Free the Vote NC calls for an end to straight-party voting

Eliminating straight-party voting will be a step toward ending the two-party duopoly that controls North Carolina’s electoral process and discriminates against alternative parties and independent candidates, a spokesman for Free the Vote North Carolina said in a statement today.

“The straight-party voting system tends to perpetuate this cycle of individuals going to the polls and casting votes based simply on party label in the hopes of voting for someone that shares their common values,” said Jordon Greene, founder and president of Free the Vote NC.

Two bills ending straight-party voting have been introduced in the General Assembly. Free the Votes opposes one, HB185 and supports the other, SB82.

“Straight-party voting encourages uneducated voting and demeans the value of the individual’s vote,” Greene said. “The manner in which the device is used in North Carolina also is confusing to voters, since it doesn’t apply to the presidential race.”

He said that ending straight-party voting wouldn’t necessarily make people educate themselves, but he believes they would be more likely to do so.

Free the Vote supports SB82 because it’s “simple and straightforward.” On the other hand, Jordon called HB185 a “sad joke, at best.”

In addition to ending straight-party voting, HB185 would also change the way parties and candidates are listed on the ballot.

“While it claims to ‘provide fairness in placement of parties on the ballot,’ it does nothing of the sort.” Jordon asserted. “There’s absolutely nothing about this bill that would provide fairness in ballot placement.”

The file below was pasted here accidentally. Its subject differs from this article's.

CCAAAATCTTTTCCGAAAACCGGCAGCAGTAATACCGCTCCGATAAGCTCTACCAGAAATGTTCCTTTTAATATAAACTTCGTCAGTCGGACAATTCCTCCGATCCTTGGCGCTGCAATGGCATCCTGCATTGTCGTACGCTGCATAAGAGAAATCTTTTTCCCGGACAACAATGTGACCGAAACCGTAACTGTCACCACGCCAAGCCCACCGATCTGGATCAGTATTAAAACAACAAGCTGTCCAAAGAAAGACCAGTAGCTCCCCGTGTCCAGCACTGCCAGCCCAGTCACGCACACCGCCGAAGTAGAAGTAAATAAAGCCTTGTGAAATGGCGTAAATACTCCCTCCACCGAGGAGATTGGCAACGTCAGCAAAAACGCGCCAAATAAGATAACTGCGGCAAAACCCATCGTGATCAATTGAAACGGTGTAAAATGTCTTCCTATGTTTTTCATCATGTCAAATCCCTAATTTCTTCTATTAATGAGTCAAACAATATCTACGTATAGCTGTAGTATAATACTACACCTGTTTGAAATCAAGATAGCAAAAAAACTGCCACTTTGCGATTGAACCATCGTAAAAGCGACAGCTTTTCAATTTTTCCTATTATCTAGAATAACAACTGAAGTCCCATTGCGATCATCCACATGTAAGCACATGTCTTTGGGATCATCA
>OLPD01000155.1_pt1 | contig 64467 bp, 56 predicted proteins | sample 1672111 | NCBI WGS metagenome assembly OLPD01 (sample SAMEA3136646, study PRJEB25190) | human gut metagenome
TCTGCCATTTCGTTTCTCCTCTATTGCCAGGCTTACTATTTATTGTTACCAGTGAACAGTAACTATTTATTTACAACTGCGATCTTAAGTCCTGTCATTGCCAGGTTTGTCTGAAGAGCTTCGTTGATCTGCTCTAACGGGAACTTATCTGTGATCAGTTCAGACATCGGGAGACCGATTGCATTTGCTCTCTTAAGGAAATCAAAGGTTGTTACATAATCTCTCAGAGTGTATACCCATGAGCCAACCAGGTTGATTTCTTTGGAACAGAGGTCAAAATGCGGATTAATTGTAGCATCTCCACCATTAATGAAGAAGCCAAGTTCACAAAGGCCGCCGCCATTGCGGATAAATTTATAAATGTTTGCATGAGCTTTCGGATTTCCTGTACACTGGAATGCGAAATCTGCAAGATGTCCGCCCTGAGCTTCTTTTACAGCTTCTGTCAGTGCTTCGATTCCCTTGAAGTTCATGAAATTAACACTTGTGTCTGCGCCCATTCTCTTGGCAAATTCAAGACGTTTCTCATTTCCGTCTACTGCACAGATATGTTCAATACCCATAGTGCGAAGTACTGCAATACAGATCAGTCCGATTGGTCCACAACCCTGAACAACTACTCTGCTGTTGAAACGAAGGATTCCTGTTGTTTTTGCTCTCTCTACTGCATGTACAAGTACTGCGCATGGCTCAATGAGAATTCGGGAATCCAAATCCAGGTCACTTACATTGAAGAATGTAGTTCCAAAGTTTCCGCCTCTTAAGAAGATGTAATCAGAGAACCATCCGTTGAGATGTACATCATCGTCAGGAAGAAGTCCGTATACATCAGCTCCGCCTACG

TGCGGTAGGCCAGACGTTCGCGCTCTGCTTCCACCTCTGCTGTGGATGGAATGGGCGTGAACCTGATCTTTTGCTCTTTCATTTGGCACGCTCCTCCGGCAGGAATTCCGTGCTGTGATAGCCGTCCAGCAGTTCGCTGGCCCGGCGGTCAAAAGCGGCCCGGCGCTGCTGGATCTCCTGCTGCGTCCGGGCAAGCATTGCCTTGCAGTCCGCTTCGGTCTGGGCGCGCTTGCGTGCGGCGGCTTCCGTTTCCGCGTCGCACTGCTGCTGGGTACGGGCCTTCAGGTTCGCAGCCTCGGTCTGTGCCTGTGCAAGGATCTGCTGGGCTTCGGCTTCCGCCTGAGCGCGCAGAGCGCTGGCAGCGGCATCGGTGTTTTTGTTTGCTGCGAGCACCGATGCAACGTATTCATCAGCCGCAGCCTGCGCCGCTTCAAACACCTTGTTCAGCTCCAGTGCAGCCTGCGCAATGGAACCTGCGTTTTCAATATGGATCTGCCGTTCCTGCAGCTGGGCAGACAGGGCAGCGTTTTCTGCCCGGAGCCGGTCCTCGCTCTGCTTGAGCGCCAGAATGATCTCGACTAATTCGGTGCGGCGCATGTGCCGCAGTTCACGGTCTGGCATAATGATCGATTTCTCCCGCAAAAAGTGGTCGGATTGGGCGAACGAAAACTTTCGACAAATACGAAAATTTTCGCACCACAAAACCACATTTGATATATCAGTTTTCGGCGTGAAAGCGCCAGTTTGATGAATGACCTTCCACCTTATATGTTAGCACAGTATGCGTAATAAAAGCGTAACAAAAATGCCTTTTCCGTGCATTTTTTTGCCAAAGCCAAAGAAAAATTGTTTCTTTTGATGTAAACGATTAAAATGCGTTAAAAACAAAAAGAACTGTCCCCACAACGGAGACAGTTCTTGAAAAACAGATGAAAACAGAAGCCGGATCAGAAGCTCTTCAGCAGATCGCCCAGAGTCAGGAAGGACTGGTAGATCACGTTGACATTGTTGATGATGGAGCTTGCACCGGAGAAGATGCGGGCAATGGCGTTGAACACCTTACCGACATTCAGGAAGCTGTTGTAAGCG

Jordon said that North Carolina already heavily discriminates against alternative parties and unaffiliated candidates by making it very difficult for them to get on the ballot in the first place.

“HB185 does nothing to change that; in fact, it exacerbates the problem,” he said. He pointed out that while current law says political parties to be listed on the ballot in alphabetical order, it mandates that the Democrats and Republicans be listed first, then other parties. Independent candidates are always listed last.

“The current method for determining the order of candidate on the ballot is dismal at best,” he noted, “and since being higher on the ballot does matter, North Carolina law, beyond its unusually discriminatory ballot access laws, disadvantages alternative political parties and independent candidates by enshrining in law that they will always appear last on the ballot.”

Rather than reform ballot access, HB185 would reinforce the preferential treatment given to the Democrats and Republicans by listing whichever one of them won the last governor’s race first, he said. Jordon also criticized the bill for using making an “irrational change to the common definition of alphabetical order.” It would start with the whatever the first letter in the current governor’s last name is instead of A.

“It makes little sense to do this,” he said. “That is, it only makes sense if the purpose is to grant a special benefit to the major party that won the governor’s mansion last, and maintain the preferential treatment the two majors parties already enjoy.”

The fairest and easiest way to list parties and candidates on the ballot would be in random order, Jordon said, rather than using a system that favors one party over another, or sets classes of parties as the current law does.

“Rather than passing HB185 as written, the General Assembly should enact SB82. This is a simple, straightforward bill that would eliminate straight-party voting. We commend Senators E.S. (Buck) Newton (R-11) and Thom Goolsby (R-9) for introducing it.”

Free the Vote North Carolina wants to eliminate barriers to participation in the electoral process. This includes laws that restrict or limit the right of citizens to vote for the person of their choice, to have their have their vote counted, and to to run for elective office. They also want to end limitations on how political parties organize and operate, and ensure all are treated equally under the law.